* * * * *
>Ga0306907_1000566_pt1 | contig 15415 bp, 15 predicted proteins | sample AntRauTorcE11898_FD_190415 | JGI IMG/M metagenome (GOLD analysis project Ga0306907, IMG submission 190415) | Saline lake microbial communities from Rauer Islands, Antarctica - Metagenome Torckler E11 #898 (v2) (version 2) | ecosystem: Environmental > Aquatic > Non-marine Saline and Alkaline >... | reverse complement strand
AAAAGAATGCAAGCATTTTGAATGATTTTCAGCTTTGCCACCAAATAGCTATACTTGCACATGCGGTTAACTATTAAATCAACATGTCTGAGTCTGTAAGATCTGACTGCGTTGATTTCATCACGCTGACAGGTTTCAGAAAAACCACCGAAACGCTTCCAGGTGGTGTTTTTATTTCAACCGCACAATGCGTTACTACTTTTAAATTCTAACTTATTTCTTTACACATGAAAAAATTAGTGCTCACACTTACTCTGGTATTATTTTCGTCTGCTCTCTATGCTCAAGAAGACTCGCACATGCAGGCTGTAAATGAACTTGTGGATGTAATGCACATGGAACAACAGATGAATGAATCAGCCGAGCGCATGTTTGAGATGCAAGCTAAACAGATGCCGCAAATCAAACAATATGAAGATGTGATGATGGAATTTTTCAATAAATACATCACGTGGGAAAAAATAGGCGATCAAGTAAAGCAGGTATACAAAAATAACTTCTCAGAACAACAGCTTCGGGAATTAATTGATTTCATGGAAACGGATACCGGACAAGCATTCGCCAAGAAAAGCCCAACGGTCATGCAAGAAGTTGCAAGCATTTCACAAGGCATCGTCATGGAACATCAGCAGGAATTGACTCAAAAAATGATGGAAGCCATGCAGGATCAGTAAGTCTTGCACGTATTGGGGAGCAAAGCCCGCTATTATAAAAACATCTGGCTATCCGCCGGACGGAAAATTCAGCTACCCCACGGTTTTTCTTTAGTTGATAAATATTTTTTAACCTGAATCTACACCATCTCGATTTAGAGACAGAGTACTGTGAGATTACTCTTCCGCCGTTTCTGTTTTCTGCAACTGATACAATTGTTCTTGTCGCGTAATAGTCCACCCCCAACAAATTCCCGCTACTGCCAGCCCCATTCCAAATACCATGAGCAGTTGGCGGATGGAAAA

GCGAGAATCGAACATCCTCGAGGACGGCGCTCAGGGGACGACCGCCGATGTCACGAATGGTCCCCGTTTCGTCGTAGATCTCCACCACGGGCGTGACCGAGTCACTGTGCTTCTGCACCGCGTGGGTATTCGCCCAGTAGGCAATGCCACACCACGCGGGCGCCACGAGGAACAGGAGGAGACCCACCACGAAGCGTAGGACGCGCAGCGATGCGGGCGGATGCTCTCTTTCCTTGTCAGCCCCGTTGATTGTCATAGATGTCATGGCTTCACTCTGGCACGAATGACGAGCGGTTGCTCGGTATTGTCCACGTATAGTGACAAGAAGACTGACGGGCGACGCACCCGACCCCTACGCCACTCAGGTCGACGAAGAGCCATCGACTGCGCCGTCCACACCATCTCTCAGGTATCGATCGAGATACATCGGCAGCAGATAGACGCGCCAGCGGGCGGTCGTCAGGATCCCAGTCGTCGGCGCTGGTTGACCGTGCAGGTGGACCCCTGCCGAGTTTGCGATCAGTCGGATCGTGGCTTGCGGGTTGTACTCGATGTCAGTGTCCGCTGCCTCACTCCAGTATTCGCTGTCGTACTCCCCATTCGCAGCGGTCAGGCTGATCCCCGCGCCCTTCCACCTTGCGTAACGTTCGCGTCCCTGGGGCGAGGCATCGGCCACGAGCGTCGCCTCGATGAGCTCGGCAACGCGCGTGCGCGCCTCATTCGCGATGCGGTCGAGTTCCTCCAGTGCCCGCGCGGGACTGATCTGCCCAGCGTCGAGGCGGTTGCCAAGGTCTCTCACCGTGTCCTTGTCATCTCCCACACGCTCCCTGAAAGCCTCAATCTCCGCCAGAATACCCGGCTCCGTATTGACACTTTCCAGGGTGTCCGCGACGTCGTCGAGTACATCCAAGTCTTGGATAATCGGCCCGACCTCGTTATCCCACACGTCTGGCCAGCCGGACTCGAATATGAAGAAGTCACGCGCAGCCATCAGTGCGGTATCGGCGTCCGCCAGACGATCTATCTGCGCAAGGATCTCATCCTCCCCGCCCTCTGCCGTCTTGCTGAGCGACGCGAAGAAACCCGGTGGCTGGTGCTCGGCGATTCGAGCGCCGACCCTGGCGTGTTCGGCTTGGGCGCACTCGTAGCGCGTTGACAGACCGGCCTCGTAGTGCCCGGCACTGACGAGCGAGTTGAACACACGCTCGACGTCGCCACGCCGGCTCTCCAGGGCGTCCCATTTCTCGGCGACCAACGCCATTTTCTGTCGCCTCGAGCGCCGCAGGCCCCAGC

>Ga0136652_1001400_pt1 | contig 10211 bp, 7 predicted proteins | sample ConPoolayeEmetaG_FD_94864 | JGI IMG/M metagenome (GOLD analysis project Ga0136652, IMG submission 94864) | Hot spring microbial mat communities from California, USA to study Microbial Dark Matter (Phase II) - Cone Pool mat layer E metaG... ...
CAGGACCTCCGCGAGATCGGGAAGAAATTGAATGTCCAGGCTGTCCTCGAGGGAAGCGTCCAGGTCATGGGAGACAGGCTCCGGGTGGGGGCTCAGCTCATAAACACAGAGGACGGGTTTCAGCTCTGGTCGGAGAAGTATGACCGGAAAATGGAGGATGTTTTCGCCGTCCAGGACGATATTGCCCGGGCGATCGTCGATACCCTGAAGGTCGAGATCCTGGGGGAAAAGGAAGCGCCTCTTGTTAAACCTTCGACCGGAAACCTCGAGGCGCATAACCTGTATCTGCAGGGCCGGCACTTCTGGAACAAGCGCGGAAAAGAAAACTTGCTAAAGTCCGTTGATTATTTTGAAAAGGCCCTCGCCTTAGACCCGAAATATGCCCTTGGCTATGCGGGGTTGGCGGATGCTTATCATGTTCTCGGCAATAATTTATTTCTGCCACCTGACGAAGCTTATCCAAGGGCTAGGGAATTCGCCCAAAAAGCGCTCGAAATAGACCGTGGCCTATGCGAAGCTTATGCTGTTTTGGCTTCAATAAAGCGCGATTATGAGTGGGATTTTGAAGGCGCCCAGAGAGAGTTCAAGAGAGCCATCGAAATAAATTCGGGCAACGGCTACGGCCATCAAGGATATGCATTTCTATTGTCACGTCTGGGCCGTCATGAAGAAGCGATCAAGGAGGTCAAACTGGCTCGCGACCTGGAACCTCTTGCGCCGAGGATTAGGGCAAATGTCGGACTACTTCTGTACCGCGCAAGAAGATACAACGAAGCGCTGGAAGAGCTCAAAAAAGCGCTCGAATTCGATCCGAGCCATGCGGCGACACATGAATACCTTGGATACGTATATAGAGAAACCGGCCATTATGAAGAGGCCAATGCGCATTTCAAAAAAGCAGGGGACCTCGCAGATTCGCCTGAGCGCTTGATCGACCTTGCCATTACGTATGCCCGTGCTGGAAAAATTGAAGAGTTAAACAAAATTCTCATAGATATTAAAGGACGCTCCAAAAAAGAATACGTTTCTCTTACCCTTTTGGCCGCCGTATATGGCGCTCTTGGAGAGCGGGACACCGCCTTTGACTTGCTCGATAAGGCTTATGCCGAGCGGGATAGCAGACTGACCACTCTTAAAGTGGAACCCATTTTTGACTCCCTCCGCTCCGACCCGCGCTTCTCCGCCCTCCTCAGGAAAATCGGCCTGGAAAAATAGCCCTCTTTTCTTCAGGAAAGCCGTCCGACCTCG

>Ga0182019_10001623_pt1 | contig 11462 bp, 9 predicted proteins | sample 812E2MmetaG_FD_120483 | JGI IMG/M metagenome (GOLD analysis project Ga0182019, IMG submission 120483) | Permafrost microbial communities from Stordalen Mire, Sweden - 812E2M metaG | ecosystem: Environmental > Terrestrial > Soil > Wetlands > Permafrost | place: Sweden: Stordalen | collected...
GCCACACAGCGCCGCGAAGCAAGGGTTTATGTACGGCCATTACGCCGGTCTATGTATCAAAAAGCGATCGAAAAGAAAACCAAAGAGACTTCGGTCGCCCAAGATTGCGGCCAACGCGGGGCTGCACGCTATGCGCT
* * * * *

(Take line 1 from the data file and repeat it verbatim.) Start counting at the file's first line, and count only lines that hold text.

>Ga0306907_1000566_pt1 | contig 15415 bp, 15 predicted proteins | sample AntRauTorcE11898_FD_190415 | JGI IMG/M metagenome (GOLD analysis project Ga0306907, IMG submission 190415) | Saline lake microbial communities from Rauer Islands, Antarctica - Metagenome Torckler E11 #898 (v2) (version 2) | ecosystem: Environmental > Aquatic > Non-marine Saline and Alkaline >... | reverse complement strand